All told, that’s a huge relief. So I thought, for this post, how about some beautiful views?

We had taken a long walk last Sunday – 7.9 miles, to be exact; distance marked courtesy of an iPhone app – up and down hills around Bratton Camp, which borders on the Salisbury Plain Defence Training Estate. We finished at the Westbury White Horse. My legs ached for 24 hours afterwards!:

Bratton Camp and White Horse, Wiltshire. [Photo by me, 2014.]

Bratton Camp and White Horse, Wiltshire. [Photo by me, 2014.]

Sign noting the bridleway as well as the next door military firing range, part of Salisbury Plain Defence Training Estate, Wiltshire. [Photo by me, 2014.]

Sign noting the bridleway as well as the next door military firing range, part of Salisbury Plain Defence Training Estate, Wiltshire. [Photo by me, 2014.]

Don't open that gate or cross that fence! Edge of Salisbury Plain Defence Training Estate, Wiltshire. [Photo by me, 2014.]

Don’t open that gate or cross that fence! Edge of Salisbury Plain Defence Training Estate, Wiltshire. [Photo by me, 2014.]

Quiet, solemn, St James's Church, Bratton. [Photo by me, 2014].

Quiet, solemn, St James’s Church, Bratton. [Photo by me, 2014.]

Westbury White Horse [Photo by me, 2014].

Westbury White Horse [Photo by me, 2014.]

Being new in the area, it was naturally a new hike for us. Sadly, though, we didn’t encounter a pub en route. So besides its unexpected length (we’d taken a wrong turn and walked about a mile out of our way), that was the only big disappointment. ;-)

Have a good Saturday.

______
UPDATE: November 17:

Bratton does have a pub: “The Duke.”

It’s an attractive one too. We drove by it yesterday. On our walk last weekend, we hadn’t wandered into that part of the village.

At The 68th Floor

Did you see this yesterday? Wherever we are in the world, because of the net we all see most everything now. CBS 2 TV in New York was one of the mass of global media covering this, which fortunately ended well:

Two window washers, who became trapped on a scaffold near the 68th floor of One World Trade Center, were rescued and brought to safety Wednesday afternoon….

….The incident began at around 12:45 p.m. on the south side of the building — about 820 feet off the ground at the 68th floor. Initial reports suggested the washers were done cleaning the windows and were about to ascend to the top of the tower when the cable that pulls the scaffold up became loose….

I’ve seen chatter on Twitter wondering how much they get paid. It’s a reasonable question. However, frankly, you couldn’t pay me *enough* to do that job.

1 World Trade Center, photographed from safely behind the fencing on the Empire State Building, summer 2013. [Photo by me, 2013.]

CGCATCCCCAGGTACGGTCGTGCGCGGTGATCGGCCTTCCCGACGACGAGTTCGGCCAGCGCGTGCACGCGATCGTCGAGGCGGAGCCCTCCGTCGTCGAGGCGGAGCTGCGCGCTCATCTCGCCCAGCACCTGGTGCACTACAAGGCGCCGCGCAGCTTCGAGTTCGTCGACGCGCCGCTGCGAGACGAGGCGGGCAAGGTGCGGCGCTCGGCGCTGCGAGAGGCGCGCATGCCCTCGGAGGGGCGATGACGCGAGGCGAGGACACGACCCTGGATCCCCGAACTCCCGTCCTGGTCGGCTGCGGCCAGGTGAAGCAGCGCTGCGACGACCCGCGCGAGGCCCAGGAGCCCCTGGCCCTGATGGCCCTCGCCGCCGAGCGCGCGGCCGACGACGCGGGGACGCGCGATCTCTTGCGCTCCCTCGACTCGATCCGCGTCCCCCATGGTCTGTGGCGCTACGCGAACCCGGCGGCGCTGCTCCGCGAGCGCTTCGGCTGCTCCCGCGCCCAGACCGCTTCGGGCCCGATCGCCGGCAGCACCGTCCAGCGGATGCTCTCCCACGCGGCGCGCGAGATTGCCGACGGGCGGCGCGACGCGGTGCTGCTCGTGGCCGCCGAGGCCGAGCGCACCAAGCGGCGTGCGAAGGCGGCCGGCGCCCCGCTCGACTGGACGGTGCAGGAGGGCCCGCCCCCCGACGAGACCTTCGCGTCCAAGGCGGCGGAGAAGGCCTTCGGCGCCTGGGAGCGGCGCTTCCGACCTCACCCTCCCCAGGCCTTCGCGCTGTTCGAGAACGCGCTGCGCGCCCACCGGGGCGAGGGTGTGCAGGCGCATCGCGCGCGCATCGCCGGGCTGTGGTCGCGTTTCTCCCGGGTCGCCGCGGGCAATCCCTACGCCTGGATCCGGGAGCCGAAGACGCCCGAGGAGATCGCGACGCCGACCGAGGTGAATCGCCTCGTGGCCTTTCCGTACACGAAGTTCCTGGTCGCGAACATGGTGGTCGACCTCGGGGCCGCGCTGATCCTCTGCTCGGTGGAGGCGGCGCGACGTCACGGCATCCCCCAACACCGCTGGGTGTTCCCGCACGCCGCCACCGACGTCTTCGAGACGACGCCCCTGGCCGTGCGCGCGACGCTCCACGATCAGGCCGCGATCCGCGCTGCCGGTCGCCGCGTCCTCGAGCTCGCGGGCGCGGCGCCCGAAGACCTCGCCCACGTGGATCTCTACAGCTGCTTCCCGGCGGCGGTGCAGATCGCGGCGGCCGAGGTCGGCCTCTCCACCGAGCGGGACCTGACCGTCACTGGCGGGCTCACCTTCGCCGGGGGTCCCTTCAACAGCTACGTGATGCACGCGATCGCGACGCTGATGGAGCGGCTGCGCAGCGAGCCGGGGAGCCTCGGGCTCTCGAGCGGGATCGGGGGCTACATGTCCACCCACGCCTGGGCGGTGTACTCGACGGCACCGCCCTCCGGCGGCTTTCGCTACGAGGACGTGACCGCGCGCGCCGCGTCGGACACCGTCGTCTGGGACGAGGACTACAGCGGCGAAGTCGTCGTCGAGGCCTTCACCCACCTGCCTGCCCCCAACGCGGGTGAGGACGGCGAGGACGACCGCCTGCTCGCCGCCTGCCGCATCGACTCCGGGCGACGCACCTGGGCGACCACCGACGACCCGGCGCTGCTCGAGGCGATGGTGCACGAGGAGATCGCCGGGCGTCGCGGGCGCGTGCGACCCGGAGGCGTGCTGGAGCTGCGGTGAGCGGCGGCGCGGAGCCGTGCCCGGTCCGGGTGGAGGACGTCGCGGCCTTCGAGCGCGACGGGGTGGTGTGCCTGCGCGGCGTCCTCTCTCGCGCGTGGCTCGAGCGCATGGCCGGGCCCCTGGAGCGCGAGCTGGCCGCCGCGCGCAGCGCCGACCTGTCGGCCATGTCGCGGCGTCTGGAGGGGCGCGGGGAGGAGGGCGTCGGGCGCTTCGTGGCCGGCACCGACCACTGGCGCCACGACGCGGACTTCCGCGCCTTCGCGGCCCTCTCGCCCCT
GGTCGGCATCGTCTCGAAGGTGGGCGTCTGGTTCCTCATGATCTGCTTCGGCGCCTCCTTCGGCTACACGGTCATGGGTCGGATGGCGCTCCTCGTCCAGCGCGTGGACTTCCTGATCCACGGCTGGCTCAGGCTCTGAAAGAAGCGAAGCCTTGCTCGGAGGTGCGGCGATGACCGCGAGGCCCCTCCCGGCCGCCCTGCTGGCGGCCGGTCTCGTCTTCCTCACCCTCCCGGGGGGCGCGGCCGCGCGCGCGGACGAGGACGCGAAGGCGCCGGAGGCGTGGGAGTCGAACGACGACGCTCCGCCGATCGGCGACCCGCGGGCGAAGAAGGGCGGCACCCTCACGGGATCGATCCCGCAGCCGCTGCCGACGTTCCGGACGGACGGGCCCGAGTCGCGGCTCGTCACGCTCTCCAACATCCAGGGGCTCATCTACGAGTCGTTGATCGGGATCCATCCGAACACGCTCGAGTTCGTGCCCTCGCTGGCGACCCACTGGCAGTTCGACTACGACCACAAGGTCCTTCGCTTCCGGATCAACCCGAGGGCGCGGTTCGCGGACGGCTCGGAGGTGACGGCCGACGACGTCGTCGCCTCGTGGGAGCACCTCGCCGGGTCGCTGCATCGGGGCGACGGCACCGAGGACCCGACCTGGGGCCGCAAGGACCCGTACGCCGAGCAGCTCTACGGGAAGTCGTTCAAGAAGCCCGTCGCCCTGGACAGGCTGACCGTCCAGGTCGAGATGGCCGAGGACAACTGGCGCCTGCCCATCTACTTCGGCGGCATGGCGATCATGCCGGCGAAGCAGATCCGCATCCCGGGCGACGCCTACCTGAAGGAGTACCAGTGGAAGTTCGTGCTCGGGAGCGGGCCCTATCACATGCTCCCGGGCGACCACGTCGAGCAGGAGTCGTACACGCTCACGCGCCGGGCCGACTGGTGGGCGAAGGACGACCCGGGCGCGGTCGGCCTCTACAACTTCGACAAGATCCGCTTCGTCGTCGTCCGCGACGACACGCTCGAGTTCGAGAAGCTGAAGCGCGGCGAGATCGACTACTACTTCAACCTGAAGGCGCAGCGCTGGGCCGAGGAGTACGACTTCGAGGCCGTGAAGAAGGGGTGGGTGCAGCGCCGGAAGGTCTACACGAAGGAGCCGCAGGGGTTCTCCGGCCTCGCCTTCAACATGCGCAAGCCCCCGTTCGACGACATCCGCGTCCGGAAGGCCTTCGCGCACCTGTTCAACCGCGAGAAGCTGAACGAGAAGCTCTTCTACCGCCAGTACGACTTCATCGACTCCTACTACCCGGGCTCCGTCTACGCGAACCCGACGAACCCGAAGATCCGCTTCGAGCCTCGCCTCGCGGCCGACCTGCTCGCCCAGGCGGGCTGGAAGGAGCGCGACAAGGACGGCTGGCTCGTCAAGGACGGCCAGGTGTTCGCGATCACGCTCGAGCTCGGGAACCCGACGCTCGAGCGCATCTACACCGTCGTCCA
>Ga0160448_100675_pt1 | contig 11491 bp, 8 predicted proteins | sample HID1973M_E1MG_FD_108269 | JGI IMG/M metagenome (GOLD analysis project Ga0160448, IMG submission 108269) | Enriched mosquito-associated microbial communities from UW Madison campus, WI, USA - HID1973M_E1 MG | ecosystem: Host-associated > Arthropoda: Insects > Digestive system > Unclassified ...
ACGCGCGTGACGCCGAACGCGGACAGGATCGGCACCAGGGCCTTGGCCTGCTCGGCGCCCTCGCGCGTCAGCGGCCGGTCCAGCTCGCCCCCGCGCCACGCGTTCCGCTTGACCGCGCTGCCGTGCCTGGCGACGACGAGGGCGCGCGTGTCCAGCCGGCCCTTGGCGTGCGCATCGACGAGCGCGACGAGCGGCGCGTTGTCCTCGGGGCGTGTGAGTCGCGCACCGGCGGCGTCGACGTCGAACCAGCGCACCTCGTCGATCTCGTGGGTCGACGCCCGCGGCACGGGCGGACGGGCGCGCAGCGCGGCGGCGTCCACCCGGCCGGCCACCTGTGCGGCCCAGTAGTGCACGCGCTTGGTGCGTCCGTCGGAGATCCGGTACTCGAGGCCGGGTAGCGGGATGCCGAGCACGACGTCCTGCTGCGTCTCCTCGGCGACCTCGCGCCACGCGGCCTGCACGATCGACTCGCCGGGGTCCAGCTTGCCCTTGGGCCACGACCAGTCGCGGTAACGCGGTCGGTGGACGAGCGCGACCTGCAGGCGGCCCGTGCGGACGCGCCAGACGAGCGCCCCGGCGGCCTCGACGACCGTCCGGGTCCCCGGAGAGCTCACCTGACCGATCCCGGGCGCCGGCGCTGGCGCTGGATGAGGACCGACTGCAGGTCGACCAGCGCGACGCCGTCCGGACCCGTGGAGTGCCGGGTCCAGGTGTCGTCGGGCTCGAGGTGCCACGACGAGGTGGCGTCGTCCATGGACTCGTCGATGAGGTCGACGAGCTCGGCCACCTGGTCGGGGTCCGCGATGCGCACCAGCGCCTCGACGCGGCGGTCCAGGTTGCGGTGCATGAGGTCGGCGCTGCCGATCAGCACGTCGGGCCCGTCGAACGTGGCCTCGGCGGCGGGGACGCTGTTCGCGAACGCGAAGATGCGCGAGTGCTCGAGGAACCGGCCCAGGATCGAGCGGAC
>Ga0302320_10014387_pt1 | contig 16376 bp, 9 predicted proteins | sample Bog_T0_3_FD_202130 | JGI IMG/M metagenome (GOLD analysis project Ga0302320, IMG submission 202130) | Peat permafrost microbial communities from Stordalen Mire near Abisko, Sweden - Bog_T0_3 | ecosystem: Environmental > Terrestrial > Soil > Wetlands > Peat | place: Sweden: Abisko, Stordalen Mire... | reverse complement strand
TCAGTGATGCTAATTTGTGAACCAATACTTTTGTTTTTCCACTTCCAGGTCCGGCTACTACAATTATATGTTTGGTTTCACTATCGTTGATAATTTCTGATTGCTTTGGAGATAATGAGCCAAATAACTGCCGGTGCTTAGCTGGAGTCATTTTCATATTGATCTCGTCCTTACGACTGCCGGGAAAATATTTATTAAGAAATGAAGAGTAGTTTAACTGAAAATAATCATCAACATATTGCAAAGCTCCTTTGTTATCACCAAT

1 World Trade Center, photographed from safely behind the fencing on the Empire State Building, summer 2013. [Photo by me, 2013.]

In Pennsylvania, today is my Dad’s 3 month heart assessment which will determine if he has an ongoing condition that requires a permanent, surgical implant. He says he feels fine and his cardiologist is pleased he has not had any further “events”; but he’s still wearing the life vest. We are naturally hoping he has recovered from his summer heart failure and won’t need the implant. [Prayers.]

The window washers’ near disaster led me to recall how my Dad had worked in construction. He had many a time been in the frame of unfinished Manhattan skyscrapers, and occasionally walked across steel girders in the open. Although he didn’t do so on structures anywhere near as high as 1 World Trade Center, they were nevertheless still on buildings us ordinary mortals would no doubt have considered more than, uh, *high enough.*

“The view is great,” I remember him once telling me.

“I don’t want to know what the hell he’s doing all day,” my mother also used to say to me.

And I’ve actually been complaining on here recently about some self-assembly furniture? All that rather puts matters into proper perspective. (By the way, I’m making progress!) Have a good day! :-)

Wiltshire Wildlife

Time for a West of England wildlife photo:

Unidentified cat on picnic table in our back garden. [Photo by me, 2014.]

Unidentified cat on picnic table in our back garden. [Photo by me, 2014.]

The other day, he made me jump when I looked out over the sink through the kitchen window. I snapped this photo right afterwards. He kept looking at me.

He reappeared yesterday, scratching at our sliding glass door. Obviously he thinks this house – which we’ve now been living in for under two weeks – is part of his turf. I mean, look how bl-ody comfortable he’d made himself! :-)

The Local Library

Technological evolution is a constant in our lives, of course. For example, we all well-know how writing and publishing has been changed dramatically by the appearance of e-books. That newest technology, we are also told, seems sure to end print books as we know them.

But I remain skeptical. Yesterday, we happened to stroll by the local library here in Turleigh. It is in space vacated by the disappearance of another piece of one-time cutting edge technology:

The Village Library, Turleigh, Wiltshire. [Photo by me, 2014.]

The Village Library, Turleigh, Wiltshire. [Photo by me, 2014.]

The English sense of humo[u]r is often really second to none. :-)